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justsomeguy

Perl syntax

10 posts in this topic

Ok - what's up with this:

#!/usr/bin/perl

What is it, why is it there? From what I can tell comments in perl start with a hash, so shouldn't that be a comment? If it's a comment, then it shouldn't be required, right? If it's not a comment, then why does it start with a comment character? I've seen that it is supposed to tell the perl interpreter what the path is to the perl installation directory, but - isn't the perl interpreter inside the perl installation directory? Why would it need a path pointing to itself? Shouldn't it already know where it is?I've never seen a script that needs to know the environment in which it's running like that, i.e. with PHP you don't have to include the path to the PHP interpreter inside the source code. The same with Java or C or anything else, so why did Larry Wall think that was a good idea? Doesn't it just have the effect of reducing portability of code? What happens if you're trying to install a perl application with 100 scripts on a machine where the perl installation directory is in an unusual place?

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Can't blame Larry Wall or Perl for this one. Dennis Ritchie invented the shebang for all Unix script interpreters many years before Wall invented Perl. (We're talking ksh and awk, stuff like that.) I believe initially it was a directive to tell Unix what interpreter to use, and where it was, when a script was typed right on the command line. You wouldn't necessarily be working in the directory the interpreter was housed, and I believe it would be possible to have more than one version of perl installed at a time.It's inside a hash comment because it's a Unix sys directive, not an interpreter command. The hash tells perl to ignore it, which is exactly what it does.Can't argue too much on portability, though it's my experience that for most ISPs the user shebang is exactly the same. If not, in two minutes you can write a script that changes the shebang in as many hundreds of files as you like. An inconvenience, but hardly crippling, and the kind of thing scripters like to do anyway.For some reason, perl enthusiasts (same mindset as Trekkies) have been unwilling to let go of a lot of legacy stuff. And for all the cool functions that PHP has that perl lacks, the best perl scripters could whip out a regex to do the same job in 2-3 seconds. (I am not at that level--of fanaticism or competence. Just a guy who chose perl because it looked like something I already knew.)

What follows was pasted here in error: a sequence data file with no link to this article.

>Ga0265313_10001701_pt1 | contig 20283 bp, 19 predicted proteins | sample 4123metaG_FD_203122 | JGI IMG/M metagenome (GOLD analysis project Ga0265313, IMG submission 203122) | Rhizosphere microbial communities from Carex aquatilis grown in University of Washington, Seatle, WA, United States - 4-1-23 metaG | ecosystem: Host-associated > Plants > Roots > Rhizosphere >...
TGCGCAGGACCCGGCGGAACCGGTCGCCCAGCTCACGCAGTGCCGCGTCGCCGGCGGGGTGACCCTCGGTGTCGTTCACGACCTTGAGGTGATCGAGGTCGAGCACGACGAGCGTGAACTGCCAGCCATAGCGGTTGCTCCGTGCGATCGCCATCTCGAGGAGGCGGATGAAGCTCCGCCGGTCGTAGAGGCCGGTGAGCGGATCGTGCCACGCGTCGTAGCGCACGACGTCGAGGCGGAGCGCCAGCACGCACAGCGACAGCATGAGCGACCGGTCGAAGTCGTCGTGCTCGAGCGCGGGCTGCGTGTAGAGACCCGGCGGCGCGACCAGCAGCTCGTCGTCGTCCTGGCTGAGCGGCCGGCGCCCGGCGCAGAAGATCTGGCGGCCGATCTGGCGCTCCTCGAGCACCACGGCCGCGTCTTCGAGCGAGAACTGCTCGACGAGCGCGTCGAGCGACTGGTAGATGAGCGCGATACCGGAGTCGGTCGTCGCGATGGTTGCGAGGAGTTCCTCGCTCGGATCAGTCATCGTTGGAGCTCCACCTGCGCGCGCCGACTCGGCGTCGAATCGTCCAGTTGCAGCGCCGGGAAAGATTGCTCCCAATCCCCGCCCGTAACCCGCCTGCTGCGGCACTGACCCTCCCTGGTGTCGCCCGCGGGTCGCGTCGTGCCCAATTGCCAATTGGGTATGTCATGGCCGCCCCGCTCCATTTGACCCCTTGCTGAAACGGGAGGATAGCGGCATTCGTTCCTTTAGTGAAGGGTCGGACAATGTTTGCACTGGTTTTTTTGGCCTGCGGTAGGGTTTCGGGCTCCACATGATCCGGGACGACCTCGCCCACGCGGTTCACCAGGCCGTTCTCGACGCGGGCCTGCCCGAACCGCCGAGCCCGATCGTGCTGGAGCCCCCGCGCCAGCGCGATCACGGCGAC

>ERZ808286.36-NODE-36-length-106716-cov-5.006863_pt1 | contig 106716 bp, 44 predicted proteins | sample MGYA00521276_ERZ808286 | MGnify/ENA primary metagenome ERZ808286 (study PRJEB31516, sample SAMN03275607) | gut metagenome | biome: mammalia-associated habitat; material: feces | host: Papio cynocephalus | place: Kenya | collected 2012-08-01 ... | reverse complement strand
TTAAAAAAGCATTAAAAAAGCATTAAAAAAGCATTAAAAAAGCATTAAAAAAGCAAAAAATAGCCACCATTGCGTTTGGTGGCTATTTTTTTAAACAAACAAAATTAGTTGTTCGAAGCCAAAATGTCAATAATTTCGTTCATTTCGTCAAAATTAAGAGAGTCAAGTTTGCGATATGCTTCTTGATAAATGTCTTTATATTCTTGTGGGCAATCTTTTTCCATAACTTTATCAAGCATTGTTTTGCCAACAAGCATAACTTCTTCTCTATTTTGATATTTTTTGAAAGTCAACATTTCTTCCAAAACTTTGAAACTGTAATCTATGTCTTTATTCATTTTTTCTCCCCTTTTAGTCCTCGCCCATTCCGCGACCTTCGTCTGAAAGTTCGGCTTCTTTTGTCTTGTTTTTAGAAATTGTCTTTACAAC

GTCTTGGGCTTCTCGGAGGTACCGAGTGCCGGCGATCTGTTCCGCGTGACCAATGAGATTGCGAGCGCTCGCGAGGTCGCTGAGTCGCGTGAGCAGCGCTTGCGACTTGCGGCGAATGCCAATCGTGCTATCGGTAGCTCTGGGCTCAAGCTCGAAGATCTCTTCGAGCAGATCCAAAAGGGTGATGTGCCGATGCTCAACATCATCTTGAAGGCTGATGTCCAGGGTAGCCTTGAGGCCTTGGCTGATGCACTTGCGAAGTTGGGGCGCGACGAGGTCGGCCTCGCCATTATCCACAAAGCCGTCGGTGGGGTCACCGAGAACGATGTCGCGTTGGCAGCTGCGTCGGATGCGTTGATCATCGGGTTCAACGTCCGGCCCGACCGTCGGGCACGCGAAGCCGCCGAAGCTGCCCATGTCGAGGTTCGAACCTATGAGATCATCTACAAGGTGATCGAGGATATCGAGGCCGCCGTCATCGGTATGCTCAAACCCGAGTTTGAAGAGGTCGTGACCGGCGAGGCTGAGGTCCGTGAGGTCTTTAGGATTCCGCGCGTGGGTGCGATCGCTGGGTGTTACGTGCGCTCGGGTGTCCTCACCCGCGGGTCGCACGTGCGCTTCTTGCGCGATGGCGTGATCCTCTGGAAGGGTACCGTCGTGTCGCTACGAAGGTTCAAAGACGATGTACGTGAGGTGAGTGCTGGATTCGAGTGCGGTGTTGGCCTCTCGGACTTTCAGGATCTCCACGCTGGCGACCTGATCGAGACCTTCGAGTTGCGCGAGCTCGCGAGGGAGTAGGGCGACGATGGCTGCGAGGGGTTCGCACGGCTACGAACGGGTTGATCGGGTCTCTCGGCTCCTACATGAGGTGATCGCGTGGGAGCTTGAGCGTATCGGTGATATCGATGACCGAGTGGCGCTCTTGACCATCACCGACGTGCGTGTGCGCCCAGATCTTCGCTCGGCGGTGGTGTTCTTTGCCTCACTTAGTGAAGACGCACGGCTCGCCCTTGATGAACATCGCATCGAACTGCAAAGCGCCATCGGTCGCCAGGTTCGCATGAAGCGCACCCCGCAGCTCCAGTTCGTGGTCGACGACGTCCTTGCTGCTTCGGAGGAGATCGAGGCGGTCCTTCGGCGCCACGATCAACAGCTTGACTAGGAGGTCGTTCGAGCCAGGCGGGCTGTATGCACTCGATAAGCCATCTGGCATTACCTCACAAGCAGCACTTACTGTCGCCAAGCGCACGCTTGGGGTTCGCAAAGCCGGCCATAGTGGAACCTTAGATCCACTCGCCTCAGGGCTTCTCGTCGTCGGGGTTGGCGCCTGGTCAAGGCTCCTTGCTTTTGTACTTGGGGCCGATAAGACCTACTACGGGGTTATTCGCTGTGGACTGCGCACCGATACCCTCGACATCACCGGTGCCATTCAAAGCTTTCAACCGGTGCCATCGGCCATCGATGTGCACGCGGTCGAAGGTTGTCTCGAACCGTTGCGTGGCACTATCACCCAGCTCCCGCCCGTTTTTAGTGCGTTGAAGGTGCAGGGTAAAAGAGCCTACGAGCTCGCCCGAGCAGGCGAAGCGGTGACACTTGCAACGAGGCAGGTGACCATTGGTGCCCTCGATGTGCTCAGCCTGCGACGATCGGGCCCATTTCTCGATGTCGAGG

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For some reason, perl enthusiasts (same mindset as Trekkies) have been unwilling to let go of a lot of legacy stuff.
Yeah, I think that goes for a lot of the old-school Linux and Unix users in general. Well, at least with C we just run the compiler, glad Ritchie left stuff like that out of C. Or maybe Kernighan's sanity prevailed.

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Beats me. Except to say that K&R is one of the most cogently written technical manuals I know. And I teach technical writing.

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Yeah? I took a lot from my technical writing classes in college. Feel free to critique my writing if you think I can say something better. Incidentally, what are your feelings about the word "utilize"?

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. . . what are your feelings about the word "utilize"?
Mostly it sucks. "Use" is perfectly good English and doesn't sound like you have a stick up your butt. Really, off the top of my head, I can't think of a reason for ever writing it. Good technical writing textbooks have a lot of pages devoted to getting rid of manager-ese, which is usually a sign of an inferiority complex. I'm sure you know the kind of people I'm talking about. One of my peeves is the word "differential" when the speaker simply means "difference." There's a differential in my car, and differential calculus, but my boss and I have a difference of opinion.

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Yeah, that's pretty much exactly what my technical writing teacher said. Something about never using "utilize" when you can just use "use".

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Yeah? I took a lot from my technical writing classes in college. Feel free to critique my writing if you think I can say something better. Incidentally, what are your feelings about the word "utilize"?